Kodak Surges 1,900% in 2 Days after Securing a $765 Million Government Loan to Make Drug Ingredients

Pharmaceuticals Division Geared toward Producing Essential Drug Components Currently in 'Chronic National Shortage'




Kodak stock has soared as much as 1,900% in two days after the camera company secured a $765 million government loan to produce generic-drug ingredients in response to the coronavirus pandemic.


Shares in Kodak more than tripled on Tuesday, then jumped as much as 570% to at least a seven-year high on Wednesday. The group's market capitalization ballooned more than 20-fold to about $2.2 billion at one point.


President Trump described the Kodak agreement as "one of the most important deals in the history of US pharmaceutical industries" in a press briefing on Tuesday.


The US International Development Finance Corporation will lend the cash to Kodak under the Defense Production Act, which requires companies to accept and prioritize government contracts for national security and other reasons.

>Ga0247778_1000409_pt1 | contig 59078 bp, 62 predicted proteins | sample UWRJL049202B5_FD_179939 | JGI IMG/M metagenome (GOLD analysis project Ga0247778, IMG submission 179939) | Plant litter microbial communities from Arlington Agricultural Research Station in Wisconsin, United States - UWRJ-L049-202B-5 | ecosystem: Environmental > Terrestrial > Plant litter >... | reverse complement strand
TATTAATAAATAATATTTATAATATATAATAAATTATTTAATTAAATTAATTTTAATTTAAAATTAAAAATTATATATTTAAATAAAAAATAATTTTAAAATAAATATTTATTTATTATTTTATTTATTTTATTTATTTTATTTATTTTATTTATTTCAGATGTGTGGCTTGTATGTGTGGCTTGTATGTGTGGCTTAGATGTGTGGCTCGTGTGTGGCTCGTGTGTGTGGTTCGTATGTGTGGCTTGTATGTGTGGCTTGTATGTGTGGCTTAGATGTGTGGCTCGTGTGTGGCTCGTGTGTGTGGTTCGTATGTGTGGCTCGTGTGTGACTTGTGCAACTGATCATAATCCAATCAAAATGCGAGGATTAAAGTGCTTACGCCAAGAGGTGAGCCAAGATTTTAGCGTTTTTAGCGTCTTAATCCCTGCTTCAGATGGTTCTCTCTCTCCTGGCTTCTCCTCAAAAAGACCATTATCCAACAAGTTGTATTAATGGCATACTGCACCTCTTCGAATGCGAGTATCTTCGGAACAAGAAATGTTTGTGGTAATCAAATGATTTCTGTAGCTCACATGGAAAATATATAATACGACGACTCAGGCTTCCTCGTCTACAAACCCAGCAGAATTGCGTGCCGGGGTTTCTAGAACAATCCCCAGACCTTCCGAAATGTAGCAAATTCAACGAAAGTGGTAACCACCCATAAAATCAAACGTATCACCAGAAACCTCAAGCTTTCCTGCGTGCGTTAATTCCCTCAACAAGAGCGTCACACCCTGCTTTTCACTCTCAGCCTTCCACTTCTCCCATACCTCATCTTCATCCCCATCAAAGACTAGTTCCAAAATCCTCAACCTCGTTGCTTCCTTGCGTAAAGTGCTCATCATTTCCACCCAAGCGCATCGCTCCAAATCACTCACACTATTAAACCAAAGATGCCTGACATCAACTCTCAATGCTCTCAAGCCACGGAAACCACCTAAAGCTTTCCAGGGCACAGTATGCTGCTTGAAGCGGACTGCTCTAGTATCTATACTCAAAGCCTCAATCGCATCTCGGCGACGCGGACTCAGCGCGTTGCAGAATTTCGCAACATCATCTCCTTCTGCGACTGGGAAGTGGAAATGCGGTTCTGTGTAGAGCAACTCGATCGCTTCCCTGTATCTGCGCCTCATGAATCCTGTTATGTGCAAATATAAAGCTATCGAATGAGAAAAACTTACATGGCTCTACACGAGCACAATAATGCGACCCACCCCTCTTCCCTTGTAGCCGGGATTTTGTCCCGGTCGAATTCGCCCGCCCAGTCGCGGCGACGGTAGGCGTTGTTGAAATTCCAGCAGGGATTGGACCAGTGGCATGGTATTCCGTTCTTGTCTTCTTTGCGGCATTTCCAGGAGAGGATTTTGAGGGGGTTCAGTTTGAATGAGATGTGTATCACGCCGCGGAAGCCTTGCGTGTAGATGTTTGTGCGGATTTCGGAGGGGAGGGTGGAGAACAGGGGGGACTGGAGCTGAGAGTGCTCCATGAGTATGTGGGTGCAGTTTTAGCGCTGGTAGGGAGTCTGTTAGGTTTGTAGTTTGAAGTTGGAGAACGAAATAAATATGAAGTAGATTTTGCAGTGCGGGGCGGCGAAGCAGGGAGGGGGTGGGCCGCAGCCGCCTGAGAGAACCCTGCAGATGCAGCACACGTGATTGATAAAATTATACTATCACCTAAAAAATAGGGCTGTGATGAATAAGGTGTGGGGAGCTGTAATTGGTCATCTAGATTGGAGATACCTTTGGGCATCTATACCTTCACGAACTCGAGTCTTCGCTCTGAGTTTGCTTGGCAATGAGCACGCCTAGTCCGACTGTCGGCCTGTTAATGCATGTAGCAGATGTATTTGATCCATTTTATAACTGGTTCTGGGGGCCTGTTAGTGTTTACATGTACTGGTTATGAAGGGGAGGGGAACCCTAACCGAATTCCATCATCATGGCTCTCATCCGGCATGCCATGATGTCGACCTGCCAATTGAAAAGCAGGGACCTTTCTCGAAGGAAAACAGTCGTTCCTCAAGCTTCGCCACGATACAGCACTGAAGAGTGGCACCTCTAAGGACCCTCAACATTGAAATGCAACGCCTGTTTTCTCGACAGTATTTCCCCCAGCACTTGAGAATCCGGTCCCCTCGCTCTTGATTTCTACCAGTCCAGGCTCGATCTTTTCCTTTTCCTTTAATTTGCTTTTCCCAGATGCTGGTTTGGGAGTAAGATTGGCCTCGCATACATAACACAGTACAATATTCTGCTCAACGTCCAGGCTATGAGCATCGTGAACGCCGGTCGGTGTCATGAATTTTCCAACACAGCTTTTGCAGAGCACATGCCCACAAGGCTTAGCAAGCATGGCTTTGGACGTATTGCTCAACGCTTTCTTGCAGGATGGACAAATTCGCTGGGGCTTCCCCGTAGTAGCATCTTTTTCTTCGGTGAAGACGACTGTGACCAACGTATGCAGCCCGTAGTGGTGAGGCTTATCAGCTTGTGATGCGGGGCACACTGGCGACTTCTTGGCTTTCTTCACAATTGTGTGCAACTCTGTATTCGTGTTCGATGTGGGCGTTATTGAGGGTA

Kodak plans to use the loan to launch a Kodak Pharmaceuticals division. The unit will make essential drug components that are in "chronic national shortage" as defined by the Food and Drug Administration.


Pharmaceutical ingredients could eventually account for 30% to 40% of Kodak's business, CEO Jim Continenza told The Wall Street Journal.


Kodak dominated the photographic-film market and boasted a market cap of nearly $30 billion in 1997.


However, it filed for bankruptcy in 2012 after the digital camera rendered many of its products obsolete — even though it invented the digital camera, according to the New York Times.


Kodak's revenues fell 6% to $1.2 billion in 2019, widening its pre-tax loss to $60 million.